Among other challenges facing Saudi authorities this year is potential transmission of the deadly Middle East Respiratory Syndrome coronavirus (MERS-CoV).

The capital Riyadh saw a jump in infections last month.

But health officials have insisted that so far no MERS infections have been recorded among pilgrims. Saudi Arabia is the country worst affected by MERS, with 528 deaths since the virus appeared in 2012.

The health ministry has mobilised thousands of health workers to help secure a virus-free pilgrimage.

The rituals of Hajj are as follows:

- Ihram: Pilgrims wear special outfits, which for men is a two-piece white seamless garment. Women may be clothed in any loose dress, though generally they wear white, and must expose only their faces and hand.

“Lubbaik Allahumma labbaik” (I am answering your call, my God), every pilgrim chants.

- Once in Makkah, pilgrims perform Tawaf, or circumambulation, seven times counter-clockwise around the Kaaba, at the Grand Mosque. As they circle, pilgrims should point their palms and say: "Allahu akbar" (God is greatest).

- Walking back and forth between the two stone spots of Safa and Marwah, a distance of just under 400 metres (yards). This is known as "Sa'i" and is done seven times.

The preceding rituals are considered the Umra, or lesser pilgrimage, made ahead of the Hajj's main rites.

- The principle rites start on the 8th of the Islamic month of Zilhaj and end on the 13th (this year September 22-27). Pilgrims head to Mina, around five kilometres (three miles) east of the Grand Mosque, on the first day of Hajj known as Tarwiah (watering) Day.

Pilgrims traditionally watered their animals and stocked water for their trip to Mount Arafat, about 10 kilometres southeast of Mina.

- Arafat Day, on the 9th of Zilhaj, (September 23) is the climax of the Hajj season. Pilgrims gather on the hill known as Mount Arafat, and its surrounding plain, where they remain until evening for prayer and Quran recitals. Prophet Mohammed (P.B.U.H) delivered his final Hajj sermon there.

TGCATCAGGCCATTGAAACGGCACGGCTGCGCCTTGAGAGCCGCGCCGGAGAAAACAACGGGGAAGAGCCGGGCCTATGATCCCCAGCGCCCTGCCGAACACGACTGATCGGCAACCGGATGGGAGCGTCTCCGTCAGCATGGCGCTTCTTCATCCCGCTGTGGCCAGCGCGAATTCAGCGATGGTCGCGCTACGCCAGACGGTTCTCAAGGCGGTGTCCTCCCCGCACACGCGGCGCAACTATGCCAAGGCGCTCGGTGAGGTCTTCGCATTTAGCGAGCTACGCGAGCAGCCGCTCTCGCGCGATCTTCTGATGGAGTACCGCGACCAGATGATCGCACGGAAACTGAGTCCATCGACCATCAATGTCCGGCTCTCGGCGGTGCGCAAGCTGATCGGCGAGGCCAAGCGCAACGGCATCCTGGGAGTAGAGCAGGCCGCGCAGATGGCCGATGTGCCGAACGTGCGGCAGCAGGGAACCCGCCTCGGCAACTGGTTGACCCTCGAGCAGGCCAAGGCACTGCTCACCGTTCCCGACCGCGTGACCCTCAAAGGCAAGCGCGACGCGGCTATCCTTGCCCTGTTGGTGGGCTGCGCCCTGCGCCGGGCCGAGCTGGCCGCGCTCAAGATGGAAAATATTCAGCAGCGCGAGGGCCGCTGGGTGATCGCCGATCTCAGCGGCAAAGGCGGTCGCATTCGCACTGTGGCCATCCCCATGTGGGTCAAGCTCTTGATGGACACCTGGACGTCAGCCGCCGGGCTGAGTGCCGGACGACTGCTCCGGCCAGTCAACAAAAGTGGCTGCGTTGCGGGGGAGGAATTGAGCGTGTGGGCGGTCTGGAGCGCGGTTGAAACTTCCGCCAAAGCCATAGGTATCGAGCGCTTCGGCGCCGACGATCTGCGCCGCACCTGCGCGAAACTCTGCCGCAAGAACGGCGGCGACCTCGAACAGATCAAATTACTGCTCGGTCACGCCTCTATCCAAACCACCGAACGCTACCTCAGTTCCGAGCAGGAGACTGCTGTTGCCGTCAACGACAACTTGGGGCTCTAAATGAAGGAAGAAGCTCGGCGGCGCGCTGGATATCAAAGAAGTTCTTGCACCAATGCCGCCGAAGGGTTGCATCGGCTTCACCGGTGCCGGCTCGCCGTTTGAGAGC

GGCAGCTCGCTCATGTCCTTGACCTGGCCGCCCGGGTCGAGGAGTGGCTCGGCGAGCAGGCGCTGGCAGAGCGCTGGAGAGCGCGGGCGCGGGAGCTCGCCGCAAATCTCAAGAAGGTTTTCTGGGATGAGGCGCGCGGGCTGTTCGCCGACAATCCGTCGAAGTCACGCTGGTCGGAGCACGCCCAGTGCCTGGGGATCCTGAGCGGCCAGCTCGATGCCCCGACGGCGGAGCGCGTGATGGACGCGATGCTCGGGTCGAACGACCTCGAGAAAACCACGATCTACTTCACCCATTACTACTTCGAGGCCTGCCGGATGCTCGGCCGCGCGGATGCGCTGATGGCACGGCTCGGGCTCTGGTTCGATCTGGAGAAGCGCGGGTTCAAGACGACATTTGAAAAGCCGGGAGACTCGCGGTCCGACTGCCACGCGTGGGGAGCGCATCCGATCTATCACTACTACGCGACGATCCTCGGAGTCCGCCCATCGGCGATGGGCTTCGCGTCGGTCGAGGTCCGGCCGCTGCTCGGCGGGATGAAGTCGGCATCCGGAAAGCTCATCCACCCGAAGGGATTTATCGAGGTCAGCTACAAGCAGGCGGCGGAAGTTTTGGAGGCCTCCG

- After sunset on the 9th of Zilhaj, pilgrims leave for Muzdalifah, half-way between Arafat and Mina, where they stay at least until midnight. They gather pebbles to perform ‘Rami’, the symbolic stoning of the devil.

- Eid al-Azha -

- After dawn prayers on the 10th of Zilhaj, or the Eid ul-Azha feast, pilgrims return to Mina. The first of three stoning rites, known as Jamarat al-Aqabah, begins after sunrise. Traditionally, seven pebbles are thrown at a post representing the devil, emulating the actions of Hazrat Ibrahim (A.S).

Since 2004, it has been replaced by walls to accommodate the rising numbers of pilgrims and avoid deadly incidents.

- After the first stoning, sheep are slaughtered and the meat distributed to needy Muslims, symbolising Hazrat Ibrahim's willingness to sacrifice his son, Hazrat Ismail (A.S) on the order of God, who provided a lamb in the boy's place at the last moment.

Pilgrims no longer carry out this rite themselves. They instead pay agencies to distribute the meat to the world's needy.

- Men then shave their heads or trim their hair while women cut a fingertip-length of their hair. After that they can end their Ihram and change back to normal clothing.

Pilgrims return to the Grand Mosque in Makkah, circumambulating seven times around the Kaaba, before again performing Sa'i. – AFP